By Jagpreet Sandhu
This time last year I was preparing my application for an internship that I had heard about. It involved spending about 6 months in Cambodia, working for the United Nations. The background for this is quite interesting. The Cambodian people had lived through some devastating times and the world was now trying to do its best to help them find justice in the aftermath.
What an opportunity I thought. I’d done some international humanitarian law moots before and always found the area of law extremely interesting, but this was simply something else! So it came as no surprise that when I realised the Extraordinary Chambers in the Courts of Cambodia (ECCC) was receiving applications, I got to work.
I spoke to former La Trobe Law students who had spent time there. It quickly became apparent to me that our University had been sending students all over the world over the last few years! During my time in Cambodia, I was surrounded by four other La Trobe Law students. From July onwards, another three will be there.
The work and experiences I was exposed to simply cannot be done justice by words alone.
I was accepted in October 2015 and commenced my internship with the Office of the Co-Investigating Judge in January 2016. The work and experiences I was exposed to simply cannot be done justice by words alone. Not only was I afforded the opportunity to work on some incredibly significant matters, I was also surrounded by some of the brightest minds in the international criminal law arena in doing so. The ability to work with people of so many different nationalities on the same issues has been a one of my most personally rewarding experiences. An overwhelming majority of the people at the ECCC were bright, engaging, and entirely personable individuals. I can state with absolute certainty that it was the single most international environment I have ever had the good fortune of coming across. My immediate working team at one point consisted of four different nationalities across four people! More than legal experience, I’ve gained friendships for life. Italy, Germany, Canada, Bahrain, USA, France, Switzerland, and more – the doors are open now.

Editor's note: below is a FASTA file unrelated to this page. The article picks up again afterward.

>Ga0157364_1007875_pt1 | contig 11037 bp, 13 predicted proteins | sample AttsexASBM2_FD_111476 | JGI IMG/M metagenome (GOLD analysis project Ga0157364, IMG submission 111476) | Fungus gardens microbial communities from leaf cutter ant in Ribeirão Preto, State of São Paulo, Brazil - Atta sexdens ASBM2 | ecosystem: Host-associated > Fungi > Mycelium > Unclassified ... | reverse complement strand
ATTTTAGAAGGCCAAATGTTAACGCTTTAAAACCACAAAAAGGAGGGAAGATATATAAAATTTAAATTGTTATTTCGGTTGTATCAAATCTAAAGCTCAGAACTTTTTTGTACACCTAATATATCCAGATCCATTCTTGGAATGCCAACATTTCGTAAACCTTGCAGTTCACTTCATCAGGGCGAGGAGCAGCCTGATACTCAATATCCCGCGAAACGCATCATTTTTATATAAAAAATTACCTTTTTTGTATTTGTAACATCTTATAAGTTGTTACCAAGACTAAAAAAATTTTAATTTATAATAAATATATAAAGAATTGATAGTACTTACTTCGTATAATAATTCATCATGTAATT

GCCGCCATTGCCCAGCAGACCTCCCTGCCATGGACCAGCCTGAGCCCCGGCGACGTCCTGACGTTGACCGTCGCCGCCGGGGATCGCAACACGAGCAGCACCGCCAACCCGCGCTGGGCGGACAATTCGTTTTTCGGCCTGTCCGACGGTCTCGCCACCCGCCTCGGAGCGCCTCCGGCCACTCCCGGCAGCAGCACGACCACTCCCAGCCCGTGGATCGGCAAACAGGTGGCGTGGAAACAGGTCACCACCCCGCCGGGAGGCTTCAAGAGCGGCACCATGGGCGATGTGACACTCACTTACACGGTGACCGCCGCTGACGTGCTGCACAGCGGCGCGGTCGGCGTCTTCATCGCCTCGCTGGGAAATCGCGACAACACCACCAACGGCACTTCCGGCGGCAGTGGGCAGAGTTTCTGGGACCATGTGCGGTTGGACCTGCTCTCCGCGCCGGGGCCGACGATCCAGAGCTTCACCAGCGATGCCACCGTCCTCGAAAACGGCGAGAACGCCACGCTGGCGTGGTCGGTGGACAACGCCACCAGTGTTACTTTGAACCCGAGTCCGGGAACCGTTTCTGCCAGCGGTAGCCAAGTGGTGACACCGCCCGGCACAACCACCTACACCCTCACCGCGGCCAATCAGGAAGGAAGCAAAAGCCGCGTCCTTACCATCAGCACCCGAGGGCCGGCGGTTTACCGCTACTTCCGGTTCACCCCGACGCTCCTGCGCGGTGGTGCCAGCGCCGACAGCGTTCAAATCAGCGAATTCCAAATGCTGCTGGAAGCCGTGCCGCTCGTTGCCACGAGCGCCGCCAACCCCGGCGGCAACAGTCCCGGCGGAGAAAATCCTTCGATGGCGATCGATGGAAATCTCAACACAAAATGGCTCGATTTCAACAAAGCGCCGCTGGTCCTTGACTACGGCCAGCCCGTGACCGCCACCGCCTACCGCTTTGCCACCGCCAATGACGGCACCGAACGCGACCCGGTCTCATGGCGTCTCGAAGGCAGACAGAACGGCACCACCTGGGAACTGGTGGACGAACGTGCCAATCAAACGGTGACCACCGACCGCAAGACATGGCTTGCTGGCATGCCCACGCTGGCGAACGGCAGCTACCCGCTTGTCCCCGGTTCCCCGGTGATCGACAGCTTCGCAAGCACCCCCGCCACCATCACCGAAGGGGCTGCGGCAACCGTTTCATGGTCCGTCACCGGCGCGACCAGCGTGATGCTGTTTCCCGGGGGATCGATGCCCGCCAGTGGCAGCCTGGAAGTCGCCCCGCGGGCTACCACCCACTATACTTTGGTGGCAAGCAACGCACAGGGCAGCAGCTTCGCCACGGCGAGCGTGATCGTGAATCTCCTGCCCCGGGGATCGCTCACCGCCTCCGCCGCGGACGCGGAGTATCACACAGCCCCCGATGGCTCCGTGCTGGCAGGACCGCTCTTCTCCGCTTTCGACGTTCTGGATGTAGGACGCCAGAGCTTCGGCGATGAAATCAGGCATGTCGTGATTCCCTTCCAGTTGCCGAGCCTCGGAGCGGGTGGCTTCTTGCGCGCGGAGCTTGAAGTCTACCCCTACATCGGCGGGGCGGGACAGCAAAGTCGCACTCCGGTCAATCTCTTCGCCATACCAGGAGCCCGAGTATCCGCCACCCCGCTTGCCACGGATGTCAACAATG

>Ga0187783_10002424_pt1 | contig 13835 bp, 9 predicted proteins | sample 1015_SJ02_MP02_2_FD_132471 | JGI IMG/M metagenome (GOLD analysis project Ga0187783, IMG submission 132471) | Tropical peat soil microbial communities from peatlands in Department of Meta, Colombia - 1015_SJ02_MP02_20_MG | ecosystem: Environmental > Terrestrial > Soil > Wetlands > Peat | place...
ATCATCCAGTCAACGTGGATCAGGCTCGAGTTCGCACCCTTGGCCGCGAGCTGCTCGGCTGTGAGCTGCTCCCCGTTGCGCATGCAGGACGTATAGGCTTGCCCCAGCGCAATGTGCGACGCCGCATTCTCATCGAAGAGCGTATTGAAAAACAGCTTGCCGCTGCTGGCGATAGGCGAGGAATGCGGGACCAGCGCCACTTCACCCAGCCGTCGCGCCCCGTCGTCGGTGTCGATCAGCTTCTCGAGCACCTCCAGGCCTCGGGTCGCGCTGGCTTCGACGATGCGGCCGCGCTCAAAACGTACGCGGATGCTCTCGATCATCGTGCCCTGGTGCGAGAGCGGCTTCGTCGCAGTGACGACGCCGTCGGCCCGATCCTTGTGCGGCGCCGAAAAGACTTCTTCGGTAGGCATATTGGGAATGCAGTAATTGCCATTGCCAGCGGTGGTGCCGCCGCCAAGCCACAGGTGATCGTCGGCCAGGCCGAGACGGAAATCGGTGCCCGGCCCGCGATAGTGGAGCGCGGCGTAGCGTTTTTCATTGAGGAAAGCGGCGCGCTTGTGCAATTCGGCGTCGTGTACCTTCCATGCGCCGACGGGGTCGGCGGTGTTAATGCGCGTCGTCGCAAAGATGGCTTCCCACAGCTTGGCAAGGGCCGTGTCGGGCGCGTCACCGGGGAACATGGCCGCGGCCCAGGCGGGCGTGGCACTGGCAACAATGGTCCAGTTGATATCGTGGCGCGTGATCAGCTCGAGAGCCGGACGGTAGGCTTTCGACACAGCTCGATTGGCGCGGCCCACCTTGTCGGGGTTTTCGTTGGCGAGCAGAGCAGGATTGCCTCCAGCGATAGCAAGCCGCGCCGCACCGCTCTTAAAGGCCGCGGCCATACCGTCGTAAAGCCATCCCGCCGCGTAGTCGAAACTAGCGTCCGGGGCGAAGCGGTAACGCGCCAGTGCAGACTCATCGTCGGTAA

I also got to travel and explore the Cambodian culture during my time there. The Cambodian people are some of the kindest and sincerest people I have ever met. Their hospitality knows no ends and their personalities are some of the richest. Working hard during the week with the option of hopping on a bus and seeing some of the world’s greatest temples such as Angkor Wat over the weekend captures the beauty of an internship at the ECCC. It’s simply unlike any other experience. I’m thoroughly glad I had the courage to do it, and I’m even more glad I had the proper training to do it right.
Moving forward, I’ll be undertaking another two internships this year. They’ll be focused on the arena of international commercial arbitration this time around and my time interning will see me spend two months in South Korea and six weeks in Hong Kong. My time in South Korea will have me working with the United Nations International Commission on Trade Law (UNCITRAL) and Hong Kong will see me working with the Hong Kong International Arbitration Centre. I’m excited not just for the opportunity but to further document and share my experiences with La Trobe. It’s something I truly found pride in, to know that La Trobe University was able to provide its students with not only these excellent opportunities but also the training to thrive in such practical legal settings.